RNLI Penlee coxswain Patch Harvey
Nigel and Ian were safe, although visibly shaken.
Nigel’s partner Sarah MacDonald was pregnant with their first child Roslyn at the time, now nine-months-old.
“It was a life and death situation so it did have a long-lasting effect on me,” he says.
He’s not stepped on board a big boat since and sought counselling for PTSD from the SeaFit programme through the Royal National Mission to Deep Sea Fishermen.
After the rescue, Patch and his team had to return to the blazing boat to protect other passing vessels in the event of an explosion.
“We kept about a half-mile distance for our own protection and eventually watched it burn down to sea level before it sunk,” he says.
Fortunately, it was only the second time as an RNLI crew member that Patch witnessed this kind of incident.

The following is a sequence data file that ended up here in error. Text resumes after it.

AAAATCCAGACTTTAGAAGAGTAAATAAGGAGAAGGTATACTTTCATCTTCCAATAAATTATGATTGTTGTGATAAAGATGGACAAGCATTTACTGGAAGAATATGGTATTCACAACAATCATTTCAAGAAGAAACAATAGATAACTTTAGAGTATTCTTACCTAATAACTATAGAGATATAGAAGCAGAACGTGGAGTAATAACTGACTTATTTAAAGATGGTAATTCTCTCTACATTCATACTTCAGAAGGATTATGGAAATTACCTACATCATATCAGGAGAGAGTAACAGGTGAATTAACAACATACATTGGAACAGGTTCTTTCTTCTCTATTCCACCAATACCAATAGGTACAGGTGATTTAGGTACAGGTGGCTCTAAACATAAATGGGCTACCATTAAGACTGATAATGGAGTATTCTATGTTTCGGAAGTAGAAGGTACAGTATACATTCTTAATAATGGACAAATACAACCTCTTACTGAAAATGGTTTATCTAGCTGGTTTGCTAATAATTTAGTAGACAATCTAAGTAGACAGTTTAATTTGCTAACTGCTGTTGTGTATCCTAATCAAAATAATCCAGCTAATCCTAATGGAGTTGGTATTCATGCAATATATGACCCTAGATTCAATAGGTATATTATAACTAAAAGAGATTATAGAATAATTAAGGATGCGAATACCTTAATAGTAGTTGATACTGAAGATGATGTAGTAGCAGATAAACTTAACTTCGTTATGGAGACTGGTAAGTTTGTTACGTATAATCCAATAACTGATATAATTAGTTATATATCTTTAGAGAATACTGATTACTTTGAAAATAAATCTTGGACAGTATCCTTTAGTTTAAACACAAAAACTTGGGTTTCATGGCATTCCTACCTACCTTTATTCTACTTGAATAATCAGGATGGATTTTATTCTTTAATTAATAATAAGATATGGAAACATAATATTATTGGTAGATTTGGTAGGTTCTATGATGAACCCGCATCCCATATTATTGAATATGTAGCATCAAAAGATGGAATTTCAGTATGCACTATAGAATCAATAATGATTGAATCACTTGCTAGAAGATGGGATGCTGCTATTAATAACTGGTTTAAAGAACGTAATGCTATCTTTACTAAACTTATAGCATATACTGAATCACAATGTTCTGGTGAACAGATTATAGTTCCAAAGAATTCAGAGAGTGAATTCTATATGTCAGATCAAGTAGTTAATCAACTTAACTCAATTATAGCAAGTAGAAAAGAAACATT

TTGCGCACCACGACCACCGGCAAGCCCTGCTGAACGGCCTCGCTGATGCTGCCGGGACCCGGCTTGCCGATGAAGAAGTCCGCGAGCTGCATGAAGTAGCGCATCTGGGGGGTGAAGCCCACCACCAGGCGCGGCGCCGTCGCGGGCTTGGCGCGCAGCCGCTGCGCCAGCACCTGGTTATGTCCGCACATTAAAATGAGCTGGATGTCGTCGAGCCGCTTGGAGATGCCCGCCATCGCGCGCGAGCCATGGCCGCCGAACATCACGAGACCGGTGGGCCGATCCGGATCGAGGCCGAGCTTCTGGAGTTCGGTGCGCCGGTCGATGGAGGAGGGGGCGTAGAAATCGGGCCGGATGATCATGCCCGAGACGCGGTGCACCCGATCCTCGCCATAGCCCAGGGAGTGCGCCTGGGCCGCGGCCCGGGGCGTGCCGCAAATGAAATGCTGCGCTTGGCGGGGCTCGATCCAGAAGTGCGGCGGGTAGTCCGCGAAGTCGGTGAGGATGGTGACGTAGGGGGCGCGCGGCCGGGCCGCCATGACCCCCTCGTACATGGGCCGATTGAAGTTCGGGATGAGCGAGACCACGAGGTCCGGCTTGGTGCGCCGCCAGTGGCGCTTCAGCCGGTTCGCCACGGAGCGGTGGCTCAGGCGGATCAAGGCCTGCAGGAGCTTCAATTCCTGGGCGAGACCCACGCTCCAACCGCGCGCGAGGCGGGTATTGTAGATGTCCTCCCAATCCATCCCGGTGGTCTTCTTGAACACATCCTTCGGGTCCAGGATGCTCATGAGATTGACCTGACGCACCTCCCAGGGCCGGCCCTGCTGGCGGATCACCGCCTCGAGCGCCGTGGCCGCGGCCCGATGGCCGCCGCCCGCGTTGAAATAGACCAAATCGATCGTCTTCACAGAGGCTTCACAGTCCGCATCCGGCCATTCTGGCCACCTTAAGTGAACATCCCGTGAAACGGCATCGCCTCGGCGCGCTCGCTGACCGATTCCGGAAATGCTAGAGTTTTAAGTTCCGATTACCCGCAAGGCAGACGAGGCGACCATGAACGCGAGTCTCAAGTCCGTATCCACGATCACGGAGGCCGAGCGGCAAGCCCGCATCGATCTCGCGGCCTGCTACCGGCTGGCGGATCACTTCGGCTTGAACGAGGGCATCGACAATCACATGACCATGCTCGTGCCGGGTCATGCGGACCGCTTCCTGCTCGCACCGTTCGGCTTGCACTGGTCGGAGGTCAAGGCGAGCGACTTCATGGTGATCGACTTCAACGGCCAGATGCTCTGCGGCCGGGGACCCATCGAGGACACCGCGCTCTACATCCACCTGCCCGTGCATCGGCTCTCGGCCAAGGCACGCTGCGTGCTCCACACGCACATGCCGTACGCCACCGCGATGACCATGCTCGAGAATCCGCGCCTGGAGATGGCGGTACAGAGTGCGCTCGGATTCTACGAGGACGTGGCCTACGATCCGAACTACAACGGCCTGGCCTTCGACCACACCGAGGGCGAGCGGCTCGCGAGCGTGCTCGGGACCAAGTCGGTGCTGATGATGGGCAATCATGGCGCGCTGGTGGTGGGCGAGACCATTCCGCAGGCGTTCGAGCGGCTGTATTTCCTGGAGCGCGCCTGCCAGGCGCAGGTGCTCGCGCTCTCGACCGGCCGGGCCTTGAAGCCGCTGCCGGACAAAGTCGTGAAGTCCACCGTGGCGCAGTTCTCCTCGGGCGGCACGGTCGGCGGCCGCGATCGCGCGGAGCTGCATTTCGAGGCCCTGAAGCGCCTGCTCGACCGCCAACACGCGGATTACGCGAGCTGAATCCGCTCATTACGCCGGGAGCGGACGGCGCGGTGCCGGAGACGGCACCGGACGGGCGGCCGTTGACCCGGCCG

He lost a good friend in March 2004. Newlyn fisherman and father-of-two Mark Jose, 42, whose wife was pregnant with their third child, was swept out to sea after his boat sank.
The two other occupants, Carl Thomas and Malcolm Nicholls, were rescued after 12 hours in a life raft.
“It was a horrible situation but unfortunately it can happen a lot with fisherman,” Patch says. He stresses every life saved makes his job worthwhile.
Rescues have been quieter since Covid-19 but so have the fundraising activities that keep the RNLI operating as a charity.
“The RNLI relies on the support and the generosity of the great British public to continue its life-saving work,” says Mike.
And if anyone knows of its importance then surely it is Molly, who has since braved the water again.
“I will be forever grateful,” she says of Mike and the other RNLI volunteers who saved her.
“Knowing that the volunteers are normal people themselves who risk their lives for others – I don’t think I’ll ever be able to repay them.”
Episode two, series five of Saving Lives at Sea airs at 8pm tonight on BBC Two. To support the RNLI, visit rnli.org/support-us